Anne Zwartsen, Utrecht University
Conference: International Neurotoxicology Association 17 Meeting, Duesseldorf, Germany
Abstract Title: Is the decrease in in vitro neuronal activity reversible following acute and prolonged exposure to new psychoactive substances (NPS)?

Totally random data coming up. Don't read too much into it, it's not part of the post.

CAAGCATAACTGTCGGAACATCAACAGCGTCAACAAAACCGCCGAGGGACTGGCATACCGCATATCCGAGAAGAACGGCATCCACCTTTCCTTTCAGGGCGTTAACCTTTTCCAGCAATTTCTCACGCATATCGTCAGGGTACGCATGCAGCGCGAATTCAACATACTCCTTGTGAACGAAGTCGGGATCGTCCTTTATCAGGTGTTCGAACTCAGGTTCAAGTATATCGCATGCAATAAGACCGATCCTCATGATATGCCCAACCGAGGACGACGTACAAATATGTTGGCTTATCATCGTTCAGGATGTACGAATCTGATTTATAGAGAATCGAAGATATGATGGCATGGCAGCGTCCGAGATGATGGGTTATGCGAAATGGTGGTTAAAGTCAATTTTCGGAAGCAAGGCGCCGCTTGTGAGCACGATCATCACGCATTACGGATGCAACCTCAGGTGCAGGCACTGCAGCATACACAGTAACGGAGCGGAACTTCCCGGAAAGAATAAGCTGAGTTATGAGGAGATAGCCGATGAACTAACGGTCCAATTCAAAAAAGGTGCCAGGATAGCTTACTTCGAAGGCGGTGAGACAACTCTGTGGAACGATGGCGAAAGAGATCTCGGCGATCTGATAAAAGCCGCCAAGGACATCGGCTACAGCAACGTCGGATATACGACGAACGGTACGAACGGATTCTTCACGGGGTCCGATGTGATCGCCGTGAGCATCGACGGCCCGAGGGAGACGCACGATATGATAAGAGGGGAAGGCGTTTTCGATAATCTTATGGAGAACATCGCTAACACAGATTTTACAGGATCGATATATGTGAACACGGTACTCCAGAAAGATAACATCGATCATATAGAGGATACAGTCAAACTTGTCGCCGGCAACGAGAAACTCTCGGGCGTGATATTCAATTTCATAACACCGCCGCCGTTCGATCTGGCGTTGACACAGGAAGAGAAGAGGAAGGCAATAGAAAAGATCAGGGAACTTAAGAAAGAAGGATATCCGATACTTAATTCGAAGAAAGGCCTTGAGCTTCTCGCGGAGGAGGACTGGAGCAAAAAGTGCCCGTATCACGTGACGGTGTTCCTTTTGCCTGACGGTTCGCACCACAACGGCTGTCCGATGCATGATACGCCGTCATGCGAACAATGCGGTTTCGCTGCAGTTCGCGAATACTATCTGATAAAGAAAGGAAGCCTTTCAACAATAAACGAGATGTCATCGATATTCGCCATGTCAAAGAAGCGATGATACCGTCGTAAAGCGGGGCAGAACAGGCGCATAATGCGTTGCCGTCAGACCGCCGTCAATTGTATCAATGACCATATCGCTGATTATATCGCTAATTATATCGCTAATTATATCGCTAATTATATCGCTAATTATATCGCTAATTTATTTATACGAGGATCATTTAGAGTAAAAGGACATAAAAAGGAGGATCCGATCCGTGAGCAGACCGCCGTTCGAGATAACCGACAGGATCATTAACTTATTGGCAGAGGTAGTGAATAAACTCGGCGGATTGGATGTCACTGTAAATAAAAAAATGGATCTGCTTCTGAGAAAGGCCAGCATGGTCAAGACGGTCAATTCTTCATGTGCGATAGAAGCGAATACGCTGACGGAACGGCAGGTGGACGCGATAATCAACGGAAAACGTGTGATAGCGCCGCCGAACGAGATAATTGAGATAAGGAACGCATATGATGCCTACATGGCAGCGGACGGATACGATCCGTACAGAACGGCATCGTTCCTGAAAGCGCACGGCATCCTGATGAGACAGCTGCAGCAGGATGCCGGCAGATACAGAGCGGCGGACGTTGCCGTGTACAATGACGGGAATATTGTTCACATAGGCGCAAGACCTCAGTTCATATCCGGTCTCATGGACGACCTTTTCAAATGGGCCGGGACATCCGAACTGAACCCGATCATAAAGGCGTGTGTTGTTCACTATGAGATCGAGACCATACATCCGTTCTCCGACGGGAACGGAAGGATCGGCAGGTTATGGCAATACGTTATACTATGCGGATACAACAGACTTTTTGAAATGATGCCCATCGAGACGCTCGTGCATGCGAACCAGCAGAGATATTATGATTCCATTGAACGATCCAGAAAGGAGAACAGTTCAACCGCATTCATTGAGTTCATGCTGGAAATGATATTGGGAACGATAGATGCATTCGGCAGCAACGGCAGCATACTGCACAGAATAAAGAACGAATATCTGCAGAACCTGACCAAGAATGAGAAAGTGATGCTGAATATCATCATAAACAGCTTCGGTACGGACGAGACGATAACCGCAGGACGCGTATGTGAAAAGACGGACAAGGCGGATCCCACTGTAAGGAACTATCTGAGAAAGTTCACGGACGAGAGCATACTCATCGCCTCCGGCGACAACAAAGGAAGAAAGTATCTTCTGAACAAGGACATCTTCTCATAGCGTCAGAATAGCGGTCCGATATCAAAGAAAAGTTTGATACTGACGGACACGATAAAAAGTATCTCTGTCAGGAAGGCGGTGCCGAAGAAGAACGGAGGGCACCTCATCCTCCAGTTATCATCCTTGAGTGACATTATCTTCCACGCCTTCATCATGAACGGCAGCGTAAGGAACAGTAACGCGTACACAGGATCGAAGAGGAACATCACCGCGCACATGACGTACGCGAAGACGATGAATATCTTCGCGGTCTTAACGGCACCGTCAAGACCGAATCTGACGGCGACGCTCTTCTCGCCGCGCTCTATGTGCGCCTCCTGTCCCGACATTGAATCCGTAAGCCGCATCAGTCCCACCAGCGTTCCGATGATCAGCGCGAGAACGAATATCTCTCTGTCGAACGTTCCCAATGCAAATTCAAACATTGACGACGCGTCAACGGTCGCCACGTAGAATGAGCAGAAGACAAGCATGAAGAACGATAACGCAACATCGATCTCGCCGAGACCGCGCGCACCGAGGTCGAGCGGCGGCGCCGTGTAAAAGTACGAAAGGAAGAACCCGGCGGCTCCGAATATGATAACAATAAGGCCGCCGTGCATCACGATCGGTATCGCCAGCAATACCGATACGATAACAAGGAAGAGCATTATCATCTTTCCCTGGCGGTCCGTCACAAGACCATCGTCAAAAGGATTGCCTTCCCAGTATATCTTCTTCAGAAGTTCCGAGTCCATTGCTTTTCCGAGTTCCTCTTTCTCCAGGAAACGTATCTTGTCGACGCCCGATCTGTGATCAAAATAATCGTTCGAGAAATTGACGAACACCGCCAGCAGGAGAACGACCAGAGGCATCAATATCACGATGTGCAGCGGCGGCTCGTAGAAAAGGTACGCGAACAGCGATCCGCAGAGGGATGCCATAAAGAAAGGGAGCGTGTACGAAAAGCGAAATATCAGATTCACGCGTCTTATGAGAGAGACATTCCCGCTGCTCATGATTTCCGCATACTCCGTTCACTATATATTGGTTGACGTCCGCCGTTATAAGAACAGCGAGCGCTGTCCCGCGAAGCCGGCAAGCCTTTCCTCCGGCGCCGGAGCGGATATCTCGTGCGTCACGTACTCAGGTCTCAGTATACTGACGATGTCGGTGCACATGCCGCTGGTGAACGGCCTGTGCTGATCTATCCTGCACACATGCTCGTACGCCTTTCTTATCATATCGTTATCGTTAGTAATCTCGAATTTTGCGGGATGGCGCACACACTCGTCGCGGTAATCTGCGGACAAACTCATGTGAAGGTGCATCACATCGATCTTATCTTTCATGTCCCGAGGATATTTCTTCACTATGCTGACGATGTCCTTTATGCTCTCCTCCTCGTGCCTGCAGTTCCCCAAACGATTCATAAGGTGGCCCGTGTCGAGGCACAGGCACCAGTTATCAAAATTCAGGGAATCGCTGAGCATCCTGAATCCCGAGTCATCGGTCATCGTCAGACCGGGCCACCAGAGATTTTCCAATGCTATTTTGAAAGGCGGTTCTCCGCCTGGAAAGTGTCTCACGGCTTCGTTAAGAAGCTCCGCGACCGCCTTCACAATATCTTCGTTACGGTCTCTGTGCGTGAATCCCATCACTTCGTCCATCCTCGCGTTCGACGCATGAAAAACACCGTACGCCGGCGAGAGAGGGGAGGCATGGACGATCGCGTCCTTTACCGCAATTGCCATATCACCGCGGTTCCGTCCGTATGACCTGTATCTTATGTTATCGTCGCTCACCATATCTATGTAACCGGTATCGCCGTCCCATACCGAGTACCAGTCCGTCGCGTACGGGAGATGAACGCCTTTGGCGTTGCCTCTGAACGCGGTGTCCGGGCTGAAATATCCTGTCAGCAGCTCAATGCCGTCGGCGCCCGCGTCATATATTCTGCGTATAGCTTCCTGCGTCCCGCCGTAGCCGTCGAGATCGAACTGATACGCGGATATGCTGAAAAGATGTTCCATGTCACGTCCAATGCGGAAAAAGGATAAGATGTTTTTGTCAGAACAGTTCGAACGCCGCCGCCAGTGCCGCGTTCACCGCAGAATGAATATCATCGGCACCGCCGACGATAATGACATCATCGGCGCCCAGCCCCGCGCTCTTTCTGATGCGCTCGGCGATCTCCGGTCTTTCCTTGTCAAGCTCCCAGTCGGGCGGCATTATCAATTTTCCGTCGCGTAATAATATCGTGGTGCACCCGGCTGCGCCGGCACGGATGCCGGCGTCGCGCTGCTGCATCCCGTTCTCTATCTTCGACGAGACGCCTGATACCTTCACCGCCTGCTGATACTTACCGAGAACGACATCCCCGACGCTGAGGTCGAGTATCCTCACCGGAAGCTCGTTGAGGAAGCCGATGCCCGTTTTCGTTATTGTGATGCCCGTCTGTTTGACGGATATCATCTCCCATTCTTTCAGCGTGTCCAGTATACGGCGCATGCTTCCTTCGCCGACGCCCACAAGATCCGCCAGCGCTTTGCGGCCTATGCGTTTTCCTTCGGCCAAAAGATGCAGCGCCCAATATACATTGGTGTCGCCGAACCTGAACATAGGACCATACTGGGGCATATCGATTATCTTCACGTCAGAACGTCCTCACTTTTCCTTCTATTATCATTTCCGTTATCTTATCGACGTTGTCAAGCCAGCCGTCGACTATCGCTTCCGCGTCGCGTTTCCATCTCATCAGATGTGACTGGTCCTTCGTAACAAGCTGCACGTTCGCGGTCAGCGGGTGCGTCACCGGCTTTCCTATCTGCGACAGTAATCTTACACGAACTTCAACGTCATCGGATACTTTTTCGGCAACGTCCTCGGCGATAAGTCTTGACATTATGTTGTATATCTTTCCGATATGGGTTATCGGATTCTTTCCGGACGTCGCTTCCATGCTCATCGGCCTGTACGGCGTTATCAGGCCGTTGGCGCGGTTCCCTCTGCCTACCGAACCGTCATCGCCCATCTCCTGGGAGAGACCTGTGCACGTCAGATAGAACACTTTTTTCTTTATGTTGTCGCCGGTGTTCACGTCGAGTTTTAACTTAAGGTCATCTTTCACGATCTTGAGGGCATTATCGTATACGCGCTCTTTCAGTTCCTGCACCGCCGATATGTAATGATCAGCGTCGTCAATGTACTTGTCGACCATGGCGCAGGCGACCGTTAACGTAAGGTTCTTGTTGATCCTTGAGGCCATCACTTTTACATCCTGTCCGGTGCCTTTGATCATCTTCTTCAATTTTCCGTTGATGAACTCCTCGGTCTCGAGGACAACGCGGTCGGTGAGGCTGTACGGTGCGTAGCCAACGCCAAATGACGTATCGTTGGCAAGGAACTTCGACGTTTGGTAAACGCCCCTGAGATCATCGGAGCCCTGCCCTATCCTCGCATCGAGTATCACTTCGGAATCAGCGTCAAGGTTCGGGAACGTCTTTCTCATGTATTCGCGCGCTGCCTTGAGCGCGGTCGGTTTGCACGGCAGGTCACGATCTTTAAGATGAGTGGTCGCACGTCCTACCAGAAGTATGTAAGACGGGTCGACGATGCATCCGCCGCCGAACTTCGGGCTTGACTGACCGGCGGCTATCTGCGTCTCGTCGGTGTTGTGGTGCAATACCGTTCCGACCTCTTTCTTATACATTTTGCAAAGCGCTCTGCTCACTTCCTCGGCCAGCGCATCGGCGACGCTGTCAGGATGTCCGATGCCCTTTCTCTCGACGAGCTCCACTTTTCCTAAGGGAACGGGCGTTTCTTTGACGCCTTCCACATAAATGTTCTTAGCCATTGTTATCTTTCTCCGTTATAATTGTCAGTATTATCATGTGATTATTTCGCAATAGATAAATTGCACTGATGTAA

Abstract: The use of new psychoactive substances (NPS) is increasing despite associated health risks and limited pharmacological and toxicological knowledge. Many NPS inhibit and modulate specific targets like monoamine reuptake transporters and receptors following acute exposure, resulting in their adverse and desired effects. In previous research we showed that NPS can also affect neuronal activity during acute exposure. While these acute measurements provide valuable information regarding the potency and possible structure-activity relationships, an exposure scenario more representative of human exposure would increase insight and aid translation to the human situation. Therefore, we investigated the effects on neuronal activity after acute (30 min) and prolonged (5 h) exposure to amphetamine-type stimulants, cathinones, hallucinogens, piperazines and cocaine using rat primary cortical cultures grown on multi-well microelectrode arrays (mwMEA). To investigate the reversibility of effects, neuronal activity was also measured after a washout period of 19 h, i.e. 24 h after the start of exposure. During acute exposure, all drugs concentration-dependently decreased neuronal activity. Compared to acute exposure, prolonged exposure did not further exacerbate neurotoxicity. Following washout, effects of 4 out of 11 drugs (methamphetamine, cocaine, methylone and benzylpiperazine) were fully reversible, whereas for all other drugs (partial) recovery was seen. Remarkably, neuronal activity in networks exposed to TFMPP and MDMA did not fully recovery at brain concentrations during recreational drug use. Moreover, after the washout of methylone at relevant human concentrations, neuronal activity even increased. The ability of a neuronal network to regain activity or become overactive after exposure appears independent of drug class, chemical structure, and of IC50 values for acute and prolonged exposure. As such, supplementing the (acute and prolonged) exposure scenario with a washout period allows investigation of the reversibility of effects, in combination with hazard characterization. Even though neuronal activity (partly) recovers after washout following exposure to most drugs, it is disturbing that complete recovery of neuronal activity is observed only for a minority of the tested drugs.